The author of the article, Jim Goad, is known for speaking his mind without concern for who might profess to be “offended” by it. The source, Taki’s Magazine, has a similar reputation. Such outlets are valuable. Far too many persons are unwilling to speak of their perceptions or convictions for fear of a backlash. Perhaps they remember Galileo and “Eppur si muove” too vividly.

     A while back, pricked by having made the acquaintance of two transwomen who struck me as well balanced and generally happy, I resolved to investigate the trend as deeply as possible. I happened upon patterns that struck me as highly significant.

     Before I go into those patterns, allow me to remind you that I was of the opinion that transgenderism is an indication of a mental disorder. I still believe that to be so about most persons who claim they were “born into the wrong body.” Therapists who’ve made a specialty of counseling and treating such persons report that about three out of every four such clients eventually presents an underlying emotional problem of which the claim of transgenderism was merely a symptom. Dealing successfully with the underlying problem, they asserted, could dispose of the impulse to change sex.

     However, be it duly noted that those therapists also asserted that in about one case out of every four, a sex change was the only possible alleviation of the client’s unhappiness.

     I’m not a mental health professional. (I try to avoid them; most of them are completely BLEEP!ing crazy, and such persons frighten me.) But when such a person makes such a declaration, I allow him the presumption of sincerity and his statement the presumption of veracity. I’m neither so knowledgeable nor so arrogant that I’ll dismiss the contentions of others simply because they clash with my preconceptions. So I decided to investigate.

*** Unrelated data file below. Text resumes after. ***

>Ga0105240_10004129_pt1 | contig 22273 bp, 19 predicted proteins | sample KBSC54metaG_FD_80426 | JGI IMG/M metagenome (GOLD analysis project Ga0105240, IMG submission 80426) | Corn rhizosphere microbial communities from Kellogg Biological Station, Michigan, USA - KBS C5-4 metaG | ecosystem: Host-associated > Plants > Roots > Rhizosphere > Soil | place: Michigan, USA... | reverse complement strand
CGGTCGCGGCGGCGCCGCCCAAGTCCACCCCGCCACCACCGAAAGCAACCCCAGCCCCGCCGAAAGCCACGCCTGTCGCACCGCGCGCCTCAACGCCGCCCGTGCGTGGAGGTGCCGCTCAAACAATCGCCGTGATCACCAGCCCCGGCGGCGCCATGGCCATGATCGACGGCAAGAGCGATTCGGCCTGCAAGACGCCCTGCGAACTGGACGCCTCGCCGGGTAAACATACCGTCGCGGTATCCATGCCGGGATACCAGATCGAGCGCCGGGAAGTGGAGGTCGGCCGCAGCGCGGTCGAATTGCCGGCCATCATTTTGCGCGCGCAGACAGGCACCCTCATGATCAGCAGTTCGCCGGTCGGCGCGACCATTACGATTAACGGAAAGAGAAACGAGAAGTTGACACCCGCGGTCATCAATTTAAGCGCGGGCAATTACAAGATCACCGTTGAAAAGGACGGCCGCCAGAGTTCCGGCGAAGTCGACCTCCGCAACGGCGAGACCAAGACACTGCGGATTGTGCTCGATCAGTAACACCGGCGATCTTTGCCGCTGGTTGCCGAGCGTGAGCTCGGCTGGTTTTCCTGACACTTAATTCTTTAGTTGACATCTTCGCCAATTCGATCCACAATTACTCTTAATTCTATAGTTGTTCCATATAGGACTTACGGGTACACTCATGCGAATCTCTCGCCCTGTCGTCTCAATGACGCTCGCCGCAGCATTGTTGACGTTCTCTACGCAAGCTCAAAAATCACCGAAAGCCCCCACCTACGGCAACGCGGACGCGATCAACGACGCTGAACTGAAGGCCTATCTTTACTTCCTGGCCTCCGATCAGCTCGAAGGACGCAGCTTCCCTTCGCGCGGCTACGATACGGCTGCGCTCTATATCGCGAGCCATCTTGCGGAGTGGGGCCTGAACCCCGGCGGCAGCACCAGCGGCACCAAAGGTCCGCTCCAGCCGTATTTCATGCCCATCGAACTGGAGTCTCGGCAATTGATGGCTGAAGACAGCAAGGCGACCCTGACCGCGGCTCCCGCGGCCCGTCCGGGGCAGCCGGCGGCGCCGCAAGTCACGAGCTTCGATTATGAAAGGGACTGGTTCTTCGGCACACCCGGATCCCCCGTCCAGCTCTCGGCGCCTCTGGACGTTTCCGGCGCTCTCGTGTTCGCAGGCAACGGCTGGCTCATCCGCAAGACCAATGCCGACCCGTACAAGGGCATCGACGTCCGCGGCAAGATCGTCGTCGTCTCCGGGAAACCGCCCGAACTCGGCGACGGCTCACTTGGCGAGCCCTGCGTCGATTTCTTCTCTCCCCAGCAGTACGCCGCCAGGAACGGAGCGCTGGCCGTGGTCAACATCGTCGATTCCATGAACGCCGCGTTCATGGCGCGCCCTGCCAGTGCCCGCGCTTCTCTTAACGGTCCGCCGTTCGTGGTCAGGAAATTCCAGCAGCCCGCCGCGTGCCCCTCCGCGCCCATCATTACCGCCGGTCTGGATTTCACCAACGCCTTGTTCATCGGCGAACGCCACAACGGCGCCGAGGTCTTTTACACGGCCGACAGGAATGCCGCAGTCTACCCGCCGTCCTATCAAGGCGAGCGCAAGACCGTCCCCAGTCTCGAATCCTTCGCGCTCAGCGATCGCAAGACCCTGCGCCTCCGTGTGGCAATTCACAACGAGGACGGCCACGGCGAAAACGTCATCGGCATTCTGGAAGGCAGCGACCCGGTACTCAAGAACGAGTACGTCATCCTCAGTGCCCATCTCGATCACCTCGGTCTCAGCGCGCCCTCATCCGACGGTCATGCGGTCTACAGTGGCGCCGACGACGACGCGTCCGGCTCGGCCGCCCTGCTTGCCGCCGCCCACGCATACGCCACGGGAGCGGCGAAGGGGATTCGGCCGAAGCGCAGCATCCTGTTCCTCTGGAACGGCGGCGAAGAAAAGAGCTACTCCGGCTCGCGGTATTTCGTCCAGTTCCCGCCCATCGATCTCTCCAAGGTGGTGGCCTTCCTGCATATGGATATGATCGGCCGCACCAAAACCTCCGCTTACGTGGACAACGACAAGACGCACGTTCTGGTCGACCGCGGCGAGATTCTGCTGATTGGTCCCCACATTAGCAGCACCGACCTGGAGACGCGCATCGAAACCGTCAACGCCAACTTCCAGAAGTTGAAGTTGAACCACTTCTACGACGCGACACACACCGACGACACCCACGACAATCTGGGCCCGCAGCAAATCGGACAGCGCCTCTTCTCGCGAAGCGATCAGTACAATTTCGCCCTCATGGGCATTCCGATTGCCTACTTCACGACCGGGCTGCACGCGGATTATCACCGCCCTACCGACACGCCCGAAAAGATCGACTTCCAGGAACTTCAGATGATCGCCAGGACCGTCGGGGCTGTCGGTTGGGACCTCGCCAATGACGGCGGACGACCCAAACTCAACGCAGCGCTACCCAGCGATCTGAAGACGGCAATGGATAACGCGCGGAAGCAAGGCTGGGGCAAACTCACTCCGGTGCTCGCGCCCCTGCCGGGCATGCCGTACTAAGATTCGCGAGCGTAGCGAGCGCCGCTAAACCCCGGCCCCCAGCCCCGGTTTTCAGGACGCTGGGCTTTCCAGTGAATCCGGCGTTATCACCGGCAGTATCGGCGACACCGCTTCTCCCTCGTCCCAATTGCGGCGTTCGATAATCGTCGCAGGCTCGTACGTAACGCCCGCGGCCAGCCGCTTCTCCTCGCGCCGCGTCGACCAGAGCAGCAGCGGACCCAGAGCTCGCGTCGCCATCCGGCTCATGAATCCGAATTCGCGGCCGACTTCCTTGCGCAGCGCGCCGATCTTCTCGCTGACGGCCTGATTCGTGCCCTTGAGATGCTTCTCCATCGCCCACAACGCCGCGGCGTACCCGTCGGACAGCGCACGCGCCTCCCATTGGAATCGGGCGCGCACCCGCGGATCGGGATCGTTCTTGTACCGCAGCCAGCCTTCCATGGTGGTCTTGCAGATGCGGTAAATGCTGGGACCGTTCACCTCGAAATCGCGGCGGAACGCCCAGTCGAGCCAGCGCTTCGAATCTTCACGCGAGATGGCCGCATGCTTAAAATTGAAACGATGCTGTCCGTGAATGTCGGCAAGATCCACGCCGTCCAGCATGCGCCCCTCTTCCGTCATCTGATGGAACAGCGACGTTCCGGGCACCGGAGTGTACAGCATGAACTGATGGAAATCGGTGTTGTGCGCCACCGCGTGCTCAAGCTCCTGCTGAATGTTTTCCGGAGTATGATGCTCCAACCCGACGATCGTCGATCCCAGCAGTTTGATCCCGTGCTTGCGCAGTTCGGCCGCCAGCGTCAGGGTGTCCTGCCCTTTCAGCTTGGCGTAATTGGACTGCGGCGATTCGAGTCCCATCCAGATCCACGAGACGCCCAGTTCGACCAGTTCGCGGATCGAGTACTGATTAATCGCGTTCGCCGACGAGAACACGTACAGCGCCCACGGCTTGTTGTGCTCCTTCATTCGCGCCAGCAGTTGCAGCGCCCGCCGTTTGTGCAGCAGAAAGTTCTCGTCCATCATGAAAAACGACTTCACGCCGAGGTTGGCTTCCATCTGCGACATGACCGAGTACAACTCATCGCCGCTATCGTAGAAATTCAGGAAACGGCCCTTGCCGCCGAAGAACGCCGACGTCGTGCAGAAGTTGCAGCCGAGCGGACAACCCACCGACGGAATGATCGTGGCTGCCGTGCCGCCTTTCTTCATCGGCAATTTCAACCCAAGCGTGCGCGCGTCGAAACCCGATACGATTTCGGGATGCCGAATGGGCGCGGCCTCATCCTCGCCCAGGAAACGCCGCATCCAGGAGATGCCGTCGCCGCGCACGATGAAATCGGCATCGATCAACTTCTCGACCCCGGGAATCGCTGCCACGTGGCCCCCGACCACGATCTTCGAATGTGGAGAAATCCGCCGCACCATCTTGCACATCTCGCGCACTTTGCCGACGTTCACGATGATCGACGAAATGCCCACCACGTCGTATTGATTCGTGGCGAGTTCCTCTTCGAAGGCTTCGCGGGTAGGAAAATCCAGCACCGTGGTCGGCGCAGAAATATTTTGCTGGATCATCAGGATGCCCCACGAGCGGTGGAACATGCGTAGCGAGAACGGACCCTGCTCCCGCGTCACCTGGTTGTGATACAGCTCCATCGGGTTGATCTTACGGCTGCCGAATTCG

Here are the patterns I found:

  • A very large majority (perhaps as many as 90%, though the statistics are incomplete) of sex changes are from male to female.
  • Among male-to-female transgenders, the self-perception of inadequacy as a man was prevalent, and was often reinforced by factors in their surroundings.
  • Male-to-female transgenders almost uniformly pursue femininity, often extreme femininity, in appearance, dress, and deportment.
  • A surprising number of men, including some extremely masculine men, found them to be more attractive and sexually appealing than biological women of their acquaintance.

     These are strong patterns that deserve to be explored for their causal connections.

     No one wants to be thought incompetent, inadequate, or unattractive. The demonstration of that claim approaches tautology. Alongside that, no one wants to believe – or to be told – that his personal preferences and tastes are somehow “wrong.”

     Many persons eventually make their peace with being mediocre...but not everyone does. Many persons eventually settle for less than they want, especially as regards love, sex, and long-term partnership...but not everyone does.

     That this has been on my mind lately shouldn’t surprise readers of my fiction. But the causal vectors it suggests don’t get enough attention from most of us, including most of us who comment on the sociocultural scene.